From right: Ministers George Norton and Raphael Trotman on a tour of the bond (SN file photo)
Source August 14,2017
More than a year after the drug bond scandal erupted, there is nothing to suggest that the multimillion contract for the monthly rental of the Sussex Street property has been terminated, according to PPP/C MP Anil Nandlall who has expressed concern over the matter and called for it to be put back on the front burner.
“After the controversy broke in August, 2016, Cabinet set up a sub-committee which recommended an early termination of the five-year contract. A year after there is no evidence to suggest that this contract has been terminated or is nearing termination. The bond scandal should be revisited”, Nandlall told Stabroek News on Saturday.
Controversy erupted early last year after it was revealed that government was paying businessman Larry Singh (owner of Linden Holding Inc.) a monthly rental of $12.5M for a building at Sussex Street to store drugs.
A cabinet subcommittee was convened after former Health Minister Dr. George Norton had been found lying to Parliament in relation to the drug bond.
The subcommittee’s report has stated that the lease should be revisited and strengthened and if there is a refusal by Linden Holding Inc, the landlord, government should give a year’s notice of a termination of the lease and build its own facilities in the intervening period.
“With respect to the rental sum of $12,500,000 it is the subcommittee’s considered opinion that the value should be re-assessed as it is likely that a similar facility could be obtained at a lower rate,” the report said.
It added that the general terms of the lease “are not altogether unfavourable” to the Ministry of Public Health as the lessor is obligated under the agreement to maintain the facility at a standard that will meet national and international specifications for the storage of drugs and pharmaceuticals.
However, the subcommittee added that the agreement could be strengthened with more specific terms that address insurance and maintenance.
Nandlall told this newspaper on Saturday that the rental was only made public following questions posed by him in the Committee of Supply in August, 2016. At that time, he reminded that over $50M had already been paid in rent but the bond was never used.
Subsequently he said, no tablets were found in the bond when an inspection was done by a team of Members of Parliament. The visit occurred during the 2016 Budget Debate.
“The nation’s taxpayers has so far lost nearly 200 million dollars in the process and the Treasury continues to bleed at 14 million dollars month. Yet we are told that we cannot afford to offer subsidies to our pensioners in relation to water rates and electricity bills; we are told that we cannot afford to remove VAT from private education for our children, medical supplies for our sick, educational supplies for our students, agricultural and mining equipment for our farmers and miners; we are told that we do not have money for the sugar industry so tens of thousands of people are being put on the breadline”, Nandlall stressed while adding that this waste of taxpayers’ dollars joins a long list of similar or more egregious expenditure of public funds at the hands of the Granger-led government. Among them he said is the $500, 000 monthly house rental for ministers, $1.3 M and $1.4 M per month as salaries for the director and lawyers respectively, attached to SARA; $1.4 M per month for rental of a building for SARA; and hundreds of millions of dollars being spent on Commissions of inquiry (CoIs).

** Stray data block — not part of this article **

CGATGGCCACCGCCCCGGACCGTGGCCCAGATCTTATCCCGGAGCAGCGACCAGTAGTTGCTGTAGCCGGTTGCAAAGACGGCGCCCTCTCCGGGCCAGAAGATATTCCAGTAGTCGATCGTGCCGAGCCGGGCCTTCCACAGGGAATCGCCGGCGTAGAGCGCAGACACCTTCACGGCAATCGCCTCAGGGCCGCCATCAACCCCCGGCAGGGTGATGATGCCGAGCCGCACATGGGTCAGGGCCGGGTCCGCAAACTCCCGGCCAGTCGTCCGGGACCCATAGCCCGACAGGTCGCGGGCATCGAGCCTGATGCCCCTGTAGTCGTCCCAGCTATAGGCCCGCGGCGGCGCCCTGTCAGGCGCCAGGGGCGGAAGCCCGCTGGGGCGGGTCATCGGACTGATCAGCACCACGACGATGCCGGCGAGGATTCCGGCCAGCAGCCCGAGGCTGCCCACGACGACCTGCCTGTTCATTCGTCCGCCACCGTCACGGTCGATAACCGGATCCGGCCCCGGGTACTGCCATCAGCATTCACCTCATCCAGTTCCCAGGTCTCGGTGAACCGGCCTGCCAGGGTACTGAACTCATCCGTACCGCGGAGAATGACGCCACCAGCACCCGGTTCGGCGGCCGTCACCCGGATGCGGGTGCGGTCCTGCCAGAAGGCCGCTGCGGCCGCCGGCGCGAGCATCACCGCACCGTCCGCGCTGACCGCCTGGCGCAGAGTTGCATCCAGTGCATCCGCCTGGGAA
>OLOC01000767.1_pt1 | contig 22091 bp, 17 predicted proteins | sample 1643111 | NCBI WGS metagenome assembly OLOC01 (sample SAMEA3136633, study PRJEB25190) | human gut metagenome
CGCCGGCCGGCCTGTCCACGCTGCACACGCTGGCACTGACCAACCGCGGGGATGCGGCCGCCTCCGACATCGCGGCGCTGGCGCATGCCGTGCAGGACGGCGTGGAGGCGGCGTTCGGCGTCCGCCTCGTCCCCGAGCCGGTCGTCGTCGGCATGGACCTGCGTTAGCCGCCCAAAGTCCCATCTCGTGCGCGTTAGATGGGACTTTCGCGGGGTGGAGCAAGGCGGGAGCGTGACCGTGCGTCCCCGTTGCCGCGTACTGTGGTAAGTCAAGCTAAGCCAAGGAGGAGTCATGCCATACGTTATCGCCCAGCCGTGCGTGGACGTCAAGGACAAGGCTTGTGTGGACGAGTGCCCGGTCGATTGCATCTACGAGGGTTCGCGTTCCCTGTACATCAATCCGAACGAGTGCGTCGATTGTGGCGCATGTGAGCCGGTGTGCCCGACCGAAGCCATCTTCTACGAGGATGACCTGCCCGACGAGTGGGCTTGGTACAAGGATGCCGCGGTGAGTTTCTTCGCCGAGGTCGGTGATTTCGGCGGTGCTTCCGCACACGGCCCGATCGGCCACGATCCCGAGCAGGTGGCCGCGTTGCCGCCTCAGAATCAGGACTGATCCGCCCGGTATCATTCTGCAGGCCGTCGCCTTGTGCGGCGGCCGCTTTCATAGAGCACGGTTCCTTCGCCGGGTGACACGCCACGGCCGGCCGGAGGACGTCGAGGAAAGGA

“It is as if, this government has no concept of what is important or what should be priority for the people of Guyana. There is one certainty that will result from this level of squandermania. It is national bankruptcy. We have travelled this road with the PNC already. They are taking us to that frightening destination, once again”, Nandlall said.
The deal with Singh to rent the Sussex Street property for use as a drug bond was said to have been initiated by the APNU+AFC government because extra storage capacity for drugs was needed. This was despite that fact that a government bond existed at Diamond on the East Bank where more pharmaceuticals could be stored.
Singh had never run a bond storage operation before and critics have said the deal appeared to be a sweetheart arrangement to give business to a PNCR supporter. There have been many questions as to how Singh was chosen given the fact that there was no public tendering for the rental of that building.